11
Oct

Why is the question that has been crossing my mind since arriving in Madrid, Spain

Written on October 11, 2013 by MRCB Staff & Students in News

Why is the question that has been crossing my mind since arriving in Madrid, Spain to be a part of the Master in Market Research and Consumer Behavior (MRCB).MCC MVM MRCB OPEN 2013 102

Why didn’t I do this sooner?
Why did it take me so long to get here?

There are so many reasons that I’ve used to talk myself out of this in the past:

1)     It’s expensive. What happens when the exchange rate doesn’t go my way?

2)     I work in finance. How do I apply this to market research?

3)     I have been out of school for a few years. Do I even know how to study anymore?

4)     I don’t have any ties in Europe. Will I be lonely?

5)     It’s a big change. Can I handle it?

 

I’m sure that if you’re reading this you’re also having some of the same circular frenzy going around in your mind.

Let me be the first to dispel all of your worries one-by-one.

First and foremost, this opportunity is an investment in yourself – your future. As cliché as it sounds, if you set your mind to it, then you will find a way to make this happen. I did a lot of research into other schools with comparable programs. There were a few one-year programs in the United States that would have been around $80,000, including all expenses for the year. Depending on the fluctuation of the dollar/euro conversion, you’re going to end up paying less for an education abroad, even when you include living expenses.

There are also the intangible assets – the things that money cannot buy – that come along with being a part of a program with an international scope. A new language, a new culture and a new way of thinking surround you. I can already feel myself being molded by the experiences that I’ve had in Madrid. You truly have the world at your fingertips. All you have to do is take a look at the people in your classroom, and you can feel that the world becomes a little bit smaller and everyone more interconnected.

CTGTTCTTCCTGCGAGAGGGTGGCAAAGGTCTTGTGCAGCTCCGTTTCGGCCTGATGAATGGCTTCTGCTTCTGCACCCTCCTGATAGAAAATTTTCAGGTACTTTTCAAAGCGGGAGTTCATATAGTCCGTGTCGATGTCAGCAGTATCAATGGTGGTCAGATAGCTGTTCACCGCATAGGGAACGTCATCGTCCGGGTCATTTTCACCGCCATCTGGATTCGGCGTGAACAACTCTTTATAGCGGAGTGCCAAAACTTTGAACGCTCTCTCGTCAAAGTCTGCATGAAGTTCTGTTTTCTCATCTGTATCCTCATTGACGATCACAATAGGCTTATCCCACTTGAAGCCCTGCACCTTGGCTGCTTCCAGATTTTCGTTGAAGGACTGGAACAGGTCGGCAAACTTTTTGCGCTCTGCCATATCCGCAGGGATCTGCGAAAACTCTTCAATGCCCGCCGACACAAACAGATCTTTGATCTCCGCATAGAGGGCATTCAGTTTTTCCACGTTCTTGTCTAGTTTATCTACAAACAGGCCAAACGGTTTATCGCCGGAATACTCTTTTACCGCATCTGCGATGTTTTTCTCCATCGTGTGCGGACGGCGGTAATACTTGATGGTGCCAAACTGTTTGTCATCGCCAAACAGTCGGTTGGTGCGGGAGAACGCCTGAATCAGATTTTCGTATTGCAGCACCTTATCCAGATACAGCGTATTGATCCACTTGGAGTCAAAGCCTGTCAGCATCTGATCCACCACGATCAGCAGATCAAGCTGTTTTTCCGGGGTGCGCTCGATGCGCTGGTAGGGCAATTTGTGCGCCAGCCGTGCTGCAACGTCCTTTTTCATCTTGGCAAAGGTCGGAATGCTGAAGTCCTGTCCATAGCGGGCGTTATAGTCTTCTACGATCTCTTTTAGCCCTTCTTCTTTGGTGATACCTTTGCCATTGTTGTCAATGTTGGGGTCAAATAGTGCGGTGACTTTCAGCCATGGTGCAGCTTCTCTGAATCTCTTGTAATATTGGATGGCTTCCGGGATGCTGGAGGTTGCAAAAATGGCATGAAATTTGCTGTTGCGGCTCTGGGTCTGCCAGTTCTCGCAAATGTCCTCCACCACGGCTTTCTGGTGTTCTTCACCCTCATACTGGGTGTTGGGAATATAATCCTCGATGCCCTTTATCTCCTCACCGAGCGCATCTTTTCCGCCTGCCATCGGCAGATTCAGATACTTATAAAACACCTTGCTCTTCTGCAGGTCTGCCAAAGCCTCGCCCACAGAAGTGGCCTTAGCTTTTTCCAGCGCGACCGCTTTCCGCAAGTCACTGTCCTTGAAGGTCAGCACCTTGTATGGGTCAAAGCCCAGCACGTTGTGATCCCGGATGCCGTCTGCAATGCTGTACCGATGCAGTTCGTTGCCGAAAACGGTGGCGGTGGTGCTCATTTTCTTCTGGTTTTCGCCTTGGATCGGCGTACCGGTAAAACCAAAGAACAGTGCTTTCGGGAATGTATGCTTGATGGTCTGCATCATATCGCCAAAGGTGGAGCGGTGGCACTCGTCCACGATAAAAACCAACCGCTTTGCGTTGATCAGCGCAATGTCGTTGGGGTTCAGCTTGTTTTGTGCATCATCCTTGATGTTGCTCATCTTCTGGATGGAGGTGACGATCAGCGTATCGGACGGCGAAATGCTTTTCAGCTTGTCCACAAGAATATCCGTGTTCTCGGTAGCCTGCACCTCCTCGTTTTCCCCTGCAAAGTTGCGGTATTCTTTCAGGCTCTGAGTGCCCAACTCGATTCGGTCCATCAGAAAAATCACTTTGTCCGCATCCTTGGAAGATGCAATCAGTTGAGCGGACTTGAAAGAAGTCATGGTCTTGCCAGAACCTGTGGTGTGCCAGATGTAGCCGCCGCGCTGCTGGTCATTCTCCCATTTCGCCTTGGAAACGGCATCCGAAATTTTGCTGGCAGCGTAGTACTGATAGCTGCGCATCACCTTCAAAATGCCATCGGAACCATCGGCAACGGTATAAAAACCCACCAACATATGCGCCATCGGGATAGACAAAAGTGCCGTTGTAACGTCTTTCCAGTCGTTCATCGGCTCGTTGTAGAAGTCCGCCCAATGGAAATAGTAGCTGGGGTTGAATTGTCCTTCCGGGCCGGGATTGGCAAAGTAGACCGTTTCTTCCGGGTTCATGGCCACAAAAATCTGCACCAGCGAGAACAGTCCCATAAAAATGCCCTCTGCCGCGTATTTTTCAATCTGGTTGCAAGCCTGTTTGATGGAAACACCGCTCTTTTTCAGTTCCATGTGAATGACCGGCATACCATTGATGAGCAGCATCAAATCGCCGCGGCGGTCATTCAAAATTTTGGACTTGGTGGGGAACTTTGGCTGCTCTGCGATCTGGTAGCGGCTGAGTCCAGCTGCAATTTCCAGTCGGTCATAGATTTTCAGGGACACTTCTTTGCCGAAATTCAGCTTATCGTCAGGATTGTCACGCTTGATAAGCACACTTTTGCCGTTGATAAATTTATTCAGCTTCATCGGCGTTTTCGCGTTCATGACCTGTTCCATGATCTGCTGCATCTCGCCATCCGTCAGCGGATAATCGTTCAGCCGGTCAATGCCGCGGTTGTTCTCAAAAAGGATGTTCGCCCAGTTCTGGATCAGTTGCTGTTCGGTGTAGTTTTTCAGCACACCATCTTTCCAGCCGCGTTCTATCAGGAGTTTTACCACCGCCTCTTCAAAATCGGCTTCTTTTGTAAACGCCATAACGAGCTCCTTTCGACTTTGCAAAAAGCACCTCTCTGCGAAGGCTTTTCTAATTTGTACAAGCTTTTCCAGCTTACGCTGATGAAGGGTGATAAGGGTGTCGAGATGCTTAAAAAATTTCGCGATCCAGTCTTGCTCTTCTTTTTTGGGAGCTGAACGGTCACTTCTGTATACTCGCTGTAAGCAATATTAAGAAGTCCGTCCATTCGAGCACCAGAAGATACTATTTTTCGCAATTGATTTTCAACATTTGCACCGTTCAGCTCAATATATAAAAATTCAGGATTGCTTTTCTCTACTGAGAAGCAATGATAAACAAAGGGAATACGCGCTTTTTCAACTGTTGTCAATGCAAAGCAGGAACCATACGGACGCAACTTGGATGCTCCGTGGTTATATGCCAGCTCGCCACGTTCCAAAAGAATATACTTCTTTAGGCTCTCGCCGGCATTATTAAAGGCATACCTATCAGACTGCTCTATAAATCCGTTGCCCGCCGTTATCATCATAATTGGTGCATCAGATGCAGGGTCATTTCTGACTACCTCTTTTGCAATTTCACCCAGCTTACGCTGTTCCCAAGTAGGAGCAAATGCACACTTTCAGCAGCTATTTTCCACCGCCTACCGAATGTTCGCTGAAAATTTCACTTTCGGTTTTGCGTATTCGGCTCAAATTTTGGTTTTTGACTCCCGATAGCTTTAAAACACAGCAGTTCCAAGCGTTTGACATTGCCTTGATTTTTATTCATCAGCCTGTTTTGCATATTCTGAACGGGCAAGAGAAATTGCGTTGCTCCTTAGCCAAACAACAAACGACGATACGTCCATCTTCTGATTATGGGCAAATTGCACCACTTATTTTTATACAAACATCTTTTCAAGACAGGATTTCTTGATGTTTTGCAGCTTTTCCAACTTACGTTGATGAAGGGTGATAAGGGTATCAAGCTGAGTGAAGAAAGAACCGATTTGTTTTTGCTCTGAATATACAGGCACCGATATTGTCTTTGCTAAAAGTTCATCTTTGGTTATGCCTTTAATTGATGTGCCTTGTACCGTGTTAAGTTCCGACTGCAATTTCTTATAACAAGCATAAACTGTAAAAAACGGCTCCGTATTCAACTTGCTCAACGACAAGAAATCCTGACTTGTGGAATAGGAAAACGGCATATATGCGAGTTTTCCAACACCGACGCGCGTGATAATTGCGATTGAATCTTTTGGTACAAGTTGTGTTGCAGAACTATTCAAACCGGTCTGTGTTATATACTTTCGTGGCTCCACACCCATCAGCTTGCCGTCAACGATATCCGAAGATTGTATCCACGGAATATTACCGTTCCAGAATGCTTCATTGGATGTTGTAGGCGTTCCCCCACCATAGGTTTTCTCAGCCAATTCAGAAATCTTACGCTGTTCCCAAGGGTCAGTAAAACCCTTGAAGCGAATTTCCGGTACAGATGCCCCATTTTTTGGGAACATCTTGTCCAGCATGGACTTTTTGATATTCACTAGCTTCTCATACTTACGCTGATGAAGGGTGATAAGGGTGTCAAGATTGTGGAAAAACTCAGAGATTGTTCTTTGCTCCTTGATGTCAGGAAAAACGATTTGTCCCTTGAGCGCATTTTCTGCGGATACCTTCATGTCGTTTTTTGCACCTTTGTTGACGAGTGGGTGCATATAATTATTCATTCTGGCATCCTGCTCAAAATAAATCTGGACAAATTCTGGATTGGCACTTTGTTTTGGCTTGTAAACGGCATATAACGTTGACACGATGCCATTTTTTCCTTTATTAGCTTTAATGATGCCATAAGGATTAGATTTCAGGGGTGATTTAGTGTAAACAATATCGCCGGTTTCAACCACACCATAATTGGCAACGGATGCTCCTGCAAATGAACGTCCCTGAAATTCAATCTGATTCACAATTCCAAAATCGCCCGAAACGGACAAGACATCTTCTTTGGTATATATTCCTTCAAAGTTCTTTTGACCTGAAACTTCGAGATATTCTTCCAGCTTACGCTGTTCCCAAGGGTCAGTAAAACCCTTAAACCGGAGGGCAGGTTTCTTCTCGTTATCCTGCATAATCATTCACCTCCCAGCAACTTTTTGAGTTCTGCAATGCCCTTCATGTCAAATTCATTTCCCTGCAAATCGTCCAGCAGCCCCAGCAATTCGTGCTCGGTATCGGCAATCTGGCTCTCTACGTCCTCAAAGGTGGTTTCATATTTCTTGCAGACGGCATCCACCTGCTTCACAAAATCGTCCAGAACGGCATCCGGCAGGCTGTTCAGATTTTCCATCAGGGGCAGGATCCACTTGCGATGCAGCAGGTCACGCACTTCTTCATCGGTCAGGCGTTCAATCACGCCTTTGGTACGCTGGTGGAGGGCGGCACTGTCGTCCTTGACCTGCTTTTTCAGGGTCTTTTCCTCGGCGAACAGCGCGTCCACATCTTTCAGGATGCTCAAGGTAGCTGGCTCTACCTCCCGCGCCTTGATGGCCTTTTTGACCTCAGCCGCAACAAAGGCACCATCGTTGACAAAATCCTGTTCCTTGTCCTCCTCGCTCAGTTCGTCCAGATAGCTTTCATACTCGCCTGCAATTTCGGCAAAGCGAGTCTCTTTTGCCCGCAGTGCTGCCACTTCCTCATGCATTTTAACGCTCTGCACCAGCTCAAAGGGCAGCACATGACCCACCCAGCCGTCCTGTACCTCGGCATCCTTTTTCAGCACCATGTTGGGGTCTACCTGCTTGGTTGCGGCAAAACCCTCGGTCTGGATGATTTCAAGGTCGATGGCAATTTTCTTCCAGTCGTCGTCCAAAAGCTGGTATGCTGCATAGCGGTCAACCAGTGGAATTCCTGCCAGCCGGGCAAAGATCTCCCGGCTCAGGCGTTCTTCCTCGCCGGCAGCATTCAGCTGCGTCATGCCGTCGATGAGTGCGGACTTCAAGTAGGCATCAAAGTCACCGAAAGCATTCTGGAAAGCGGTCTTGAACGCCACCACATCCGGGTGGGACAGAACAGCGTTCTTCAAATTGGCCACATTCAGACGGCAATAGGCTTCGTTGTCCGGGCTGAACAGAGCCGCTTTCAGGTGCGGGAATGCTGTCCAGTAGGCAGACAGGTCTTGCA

Before coming to Madrid, I worked in the financial industry. My role was to create marketing materials – brochures and website content – as well as maintain a rapport with clients. I considered myself a brand manager of sorts. Now, how does all of this relate to market research? It took me a while to see how my piece fit into the puzzle. Once I really broke down the components of my job, I began to see how a lot of what I was doing was actually market research. I was looking for relevant articles for clients to keep them informed on market trends and outlooks. With each event that we held, I was creating follow-up emails with questionnaires to benchmark client engagement and loyalty. It was my job to maintain the customer-centric image of the group and stay two steps ahead of other financial teams. That requires a lot of research on current markets as well as potential markets. I know that with this program, my notion of what a typical market research analyst is was challenged. You’ll come to find that market research professional doesn’t fit into a specific mold – we take on many forms and wear many different hats.

Another major concern of mine was figuring out how to get back into the swing of being a student again. I completed my undergraduate coursework a few years ago and have convinced myself that I have lost the kind of discipline it takes to study and prepare for tests and major projects. However, I have to give myself some credit. I have been in the working world for two years and working odd hours in finance. It’s almost like I never left college – late nights working on prospectus plans and cramming for a presentation the next day. It’s easy to tell yourself that you’ve lost your “mojo,” but I don’t think it ever truly disappears, especially if you’ve been working in a position with strict deadlines. Your life hasn’t changed much. You’re actually still operating your life under a similar structure. The transition back into academia will not be easy, but it’s certainly nothing to be afraid of.

Transitioning from work to student is not the only major change that you’ll be going through. You’ll also be leaving friends, family and everything that gives you a sense of home. Just having gone through this transition myself, I can tell you that it was one of the hardest things that I have ever done. However, in being here for the past 2 months, I’ve found that I have a bigger support system than I ever knew. It’s amazing what kind of passion you tap into with other people when you take a chance of this magnitude. You’re not only living out your dreams, but you’re giving others a chance to vicariously live theirs through you as you begin this amazing journey of self-discovery in the MRCB program.

There will be days when you miss home and just need a touch of something familiar. That’s when you find you become closer to your classmates, because we are all in the same boat. Those are the moments when you remember why you’re here and become excited about what the future holds for you.

We are being given the chance to do something that so few people allow themselves the opportunity to experience. We have a chance to pursue a road less traveled and to take our future in our own hands.

By: Cassie Hoz ’14, USA

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